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 with Rob Miskosky

Sometimes Size Doesn't Matter

Most of us that fish probably have a lake, river or creek that we consider our home waters. For me, when I was in my early 20s, my brother Dale and I considered Shunda Creek our creek of choice. While we fished many other waters in the Nordegg area, we always seemed to gravitate back to the Shunda. The Shunda is a creek that took boots on the ground and stealth to fish, and creeping up on the pools was a necessity if you were going to catch a fish. There, you could catch brookies and bulls and if you were lucky, a big brown trout that would test your fly rod. Between us, my brother held the brown trout record from the Shunda, a gorgeous fish we estimated to weigh in that three-pound range. We cooked that fish over an open fire at our small camping spot alongside the creek. Back then, that was what we did; we fished to catch a fish to eat. If I remember correctly, there were rumours that the Shunda also held golden trout, but we were never able to confirm it. I haven’t fished the Shunda in many years now but would love to one day visit it again with a fly rod in hand.

Dakota Miskosky with a typical small Wabamun Lake walleye.
Later on, my home waters became Baptiste Lake near Athabasca and for ten years, seldom would you find me on any other waters. Nearly 20 years ago, Baptiste held the promise of a 20-pound pike, huge perch, and plenty of walleye. Back then, the limit for walleye was three over 50 centimetres and a fish fry of golden walleye fillets was a regular occurrence. You could keep a pike too but the walleye were everybody’s favourite. For me though, I loved nothing better than to sight fish for pike lying in the shallow bays that we had names for; Pike Bay, of course, being my favourite spot. It truly was a great fishery.

Today, while the chance of catching a 20-pound pike at Baptiste is probably non-existent, there are still big perch and plenty of walleye to catch. But the walleye are now a draw fish. I remember the first time being successful in the draw, I was drawn for Class C, three fish under 43 centimetres. At the time I entered the draw, I never gave it much thought that a Class C walleye was a very small fish and I learned in a hurry that it really wasn’t worth the effort—or the cost—to catch a Class C walleye. Three fish wouldn’t feed a family of four, you needed much more than that, so we stopped entering for the Class C tags and focused on the bigger Class A and B tags.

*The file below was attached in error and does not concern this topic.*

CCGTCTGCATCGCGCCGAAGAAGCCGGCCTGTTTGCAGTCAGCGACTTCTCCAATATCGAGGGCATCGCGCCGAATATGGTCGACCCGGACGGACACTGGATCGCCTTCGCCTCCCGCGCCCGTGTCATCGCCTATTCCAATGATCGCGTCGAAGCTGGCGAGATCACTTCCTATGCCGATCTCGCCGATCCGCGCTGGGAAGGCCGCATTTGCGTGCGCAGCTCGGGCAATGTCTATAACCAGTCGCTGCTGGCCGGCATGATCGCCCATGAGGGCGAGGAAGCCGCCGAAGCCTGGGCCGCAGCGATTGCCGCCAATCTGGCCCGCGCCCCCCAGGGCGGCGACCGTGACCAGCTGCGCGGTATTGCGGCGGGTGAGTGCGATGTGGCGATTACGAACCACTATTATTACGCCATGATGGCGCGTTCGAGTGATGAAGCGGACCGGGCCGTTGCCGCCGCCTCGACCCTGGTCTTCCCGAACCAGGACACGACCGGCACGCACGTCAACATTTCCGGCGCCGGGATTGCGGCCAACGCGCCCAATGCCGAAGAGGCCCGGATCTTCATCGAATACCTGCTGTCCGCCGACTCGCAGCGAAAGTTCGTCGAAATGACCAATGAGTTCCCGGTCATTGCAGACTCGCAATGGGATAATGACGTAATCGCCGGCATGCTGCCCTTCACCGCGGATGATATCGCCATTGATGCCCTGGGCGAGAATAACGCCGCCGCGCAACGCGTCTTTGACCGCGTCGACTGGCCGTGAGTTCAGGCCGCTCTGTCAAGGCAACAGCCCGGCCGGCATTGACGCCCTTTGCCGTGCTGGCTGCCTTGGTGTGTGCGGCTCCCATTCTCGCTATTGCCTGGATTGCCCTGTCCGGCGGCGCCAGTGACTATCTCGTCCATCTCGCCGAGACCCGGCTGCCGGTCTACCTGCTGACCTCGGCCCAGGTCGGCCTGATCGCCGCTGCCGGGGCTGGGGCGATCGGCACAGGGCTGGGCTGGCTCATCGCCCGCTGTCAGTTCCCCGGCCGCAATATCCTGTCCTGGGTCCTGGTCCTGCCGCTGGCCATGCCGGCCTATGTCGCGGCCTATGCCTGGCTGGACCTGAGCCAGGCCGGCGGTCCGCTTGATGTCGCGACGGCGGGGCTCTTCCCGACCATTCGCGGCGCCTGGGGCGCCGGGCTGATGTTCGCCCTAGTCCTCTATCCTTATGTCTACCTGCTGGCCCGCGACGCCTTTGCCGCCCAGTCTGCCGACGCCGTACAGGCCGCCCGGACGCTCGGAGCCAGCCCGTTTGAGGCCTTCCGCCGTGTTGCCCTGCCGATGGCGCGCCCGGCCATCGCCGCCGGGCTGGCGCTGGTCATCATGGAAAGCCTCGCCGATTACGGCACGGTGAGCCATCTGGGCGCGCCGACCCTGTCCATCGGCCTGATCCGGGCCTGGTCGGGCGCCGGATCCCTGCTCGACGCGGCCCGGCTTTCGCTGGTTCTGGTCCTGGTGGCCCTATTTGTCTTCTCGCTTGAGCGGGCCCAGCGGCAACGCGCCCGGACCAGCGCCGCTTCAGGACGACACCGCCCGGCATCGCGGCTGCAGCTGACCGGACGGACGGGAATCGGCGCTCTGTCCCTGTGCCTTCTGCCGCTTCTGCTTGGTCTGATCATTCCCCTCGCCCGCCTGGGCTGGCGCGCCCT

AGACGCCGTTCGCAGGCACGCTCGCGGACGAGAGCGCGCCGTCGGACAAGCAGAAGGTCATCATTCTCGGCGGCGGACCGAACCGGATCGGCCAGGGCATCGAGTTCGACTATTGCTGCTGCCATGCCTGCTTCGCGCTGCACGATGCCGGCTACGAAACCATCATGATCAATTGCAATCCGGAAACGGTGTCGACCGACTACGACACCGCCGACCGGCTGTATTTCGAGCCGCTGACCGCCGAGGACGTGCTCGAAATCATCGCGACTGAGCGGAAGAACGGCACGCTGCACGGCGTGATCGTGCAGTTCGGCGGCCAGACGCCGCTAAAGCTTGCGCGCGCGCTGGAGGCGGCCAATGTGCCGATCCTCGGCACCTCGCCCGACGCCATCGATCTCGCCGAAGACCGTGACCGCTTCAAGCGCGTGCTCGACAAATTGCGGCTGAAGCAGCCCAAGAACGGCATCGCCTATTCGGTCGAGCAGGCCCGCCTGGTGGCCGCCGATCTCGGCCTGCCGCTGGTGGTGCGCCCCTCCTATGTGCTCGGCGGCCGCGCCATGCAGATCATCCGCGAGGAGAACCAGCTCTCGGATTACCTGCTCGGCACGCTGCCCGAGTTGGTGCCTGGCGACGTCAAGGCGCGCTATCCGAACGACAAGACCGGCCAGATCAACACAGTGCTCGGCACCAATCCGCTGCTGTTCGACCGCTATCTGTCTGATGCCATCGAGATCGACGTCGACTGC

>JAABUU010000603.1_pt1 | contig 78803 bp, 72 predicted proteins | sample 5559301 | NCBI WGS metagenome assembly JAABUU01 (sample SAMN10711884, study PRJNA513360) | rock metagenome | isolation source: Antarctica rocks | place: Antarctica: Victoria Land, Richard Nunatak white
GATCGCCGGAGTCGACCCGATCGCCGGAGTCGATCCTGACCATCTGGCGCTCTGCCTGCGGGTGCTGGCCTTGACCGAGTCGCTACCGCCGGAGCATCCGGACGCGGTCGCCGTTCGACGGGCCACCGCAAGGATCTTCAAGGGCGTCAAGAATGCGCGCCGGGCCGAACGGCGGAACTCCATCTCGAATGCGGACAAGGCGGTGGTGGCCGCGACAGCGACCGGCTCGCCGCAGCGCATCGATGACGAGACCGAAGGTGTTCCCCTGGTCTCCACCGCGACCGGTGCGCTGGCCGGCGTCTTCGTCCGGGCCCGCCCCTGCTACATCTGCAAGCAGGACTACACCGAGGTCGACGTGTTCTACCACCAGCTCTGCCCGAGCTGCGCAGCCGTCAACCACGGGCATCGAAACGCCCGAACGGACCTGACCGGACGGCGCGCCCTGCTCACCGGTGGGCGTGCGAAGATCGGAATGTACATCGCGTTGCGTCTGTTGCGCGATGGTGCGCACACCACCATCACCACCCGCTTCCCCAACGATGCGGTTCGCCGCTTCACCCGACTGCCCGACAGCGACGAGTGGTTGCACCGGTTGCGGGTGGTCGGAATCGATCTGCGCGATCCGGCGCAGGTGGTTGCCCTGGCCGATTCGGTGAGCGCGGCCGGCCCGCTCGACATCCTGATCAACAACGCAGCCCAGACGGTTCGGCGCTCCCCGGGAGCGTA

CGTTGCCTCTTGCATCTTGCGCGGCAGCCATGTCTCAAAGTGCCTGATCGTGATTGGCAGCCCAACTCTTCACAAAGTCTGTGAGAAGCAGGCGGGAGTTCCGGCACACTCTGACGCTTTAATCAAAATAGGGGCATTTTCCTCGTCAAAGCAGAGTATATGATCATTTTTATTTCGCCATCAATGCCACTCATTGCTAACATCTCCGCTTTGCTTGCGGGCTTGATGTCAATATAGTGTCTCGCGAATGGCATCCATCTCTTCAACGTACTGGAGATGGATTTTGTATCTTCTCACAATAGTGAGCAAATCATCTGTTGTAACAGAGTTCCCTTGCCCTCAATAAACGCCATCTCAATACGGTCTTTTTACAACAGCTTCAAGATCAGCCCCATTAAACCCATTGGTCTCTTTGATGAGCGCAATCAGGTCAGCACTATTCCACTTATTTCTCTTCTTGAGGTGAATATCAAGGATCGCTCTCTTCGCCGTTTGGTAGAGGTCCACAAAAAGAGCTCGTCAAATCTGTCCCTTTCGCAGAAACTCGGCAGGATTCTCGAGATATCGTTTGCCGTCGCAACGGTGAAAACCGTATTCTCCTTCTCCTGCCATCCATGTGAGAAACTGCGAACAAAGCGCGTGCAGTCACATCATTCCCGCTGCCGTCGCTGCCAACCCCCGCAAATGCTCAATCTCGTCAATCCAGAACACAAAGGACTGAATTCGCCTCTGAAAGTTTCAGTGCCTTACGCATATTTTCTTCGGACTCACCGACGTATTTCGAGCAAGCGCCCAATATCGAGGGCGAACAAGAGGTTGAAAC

About seven years ago, I moved onto an acreage west of Edmonton and gave up my spot at Baptiste Lake. Today, outside of the stocked ponds near my home, Wabamun Lake is the closest lake for me to regularly fish, although Isle Lake and Lac St. Anne are also close by. But being familiar with fishing Wabamun from years earlier it was my chosen destination. As Baptiste Lake once was, Wabamun too was once considered a trophy pike fishery. And while there are probably still some 20-pounders swimming its waters—Wabamun is a big lake—it appears to me that the walleye have taken over as the dominant fish, as you can catch walleye after walleye, day after day for days on end there.

This year, Wabamun Lake has been added to the list of lakes for draw, which should be considered a good thing because surely the lake could use some walleye thinning. Unfortunately, the only walleye available for draw is those tiny Class C sized walleye and the number you can keep is a mere two fish. I swore back then at Baptiste Lake that I would never put in a draw for those puny fish again. But sitting here thinking about it, Wabamun does need some thinning to help it out, and if I can help by removing a couple of those puny fish, then I guess I’ll do my part. Sometimes it’s about making things better for the future.

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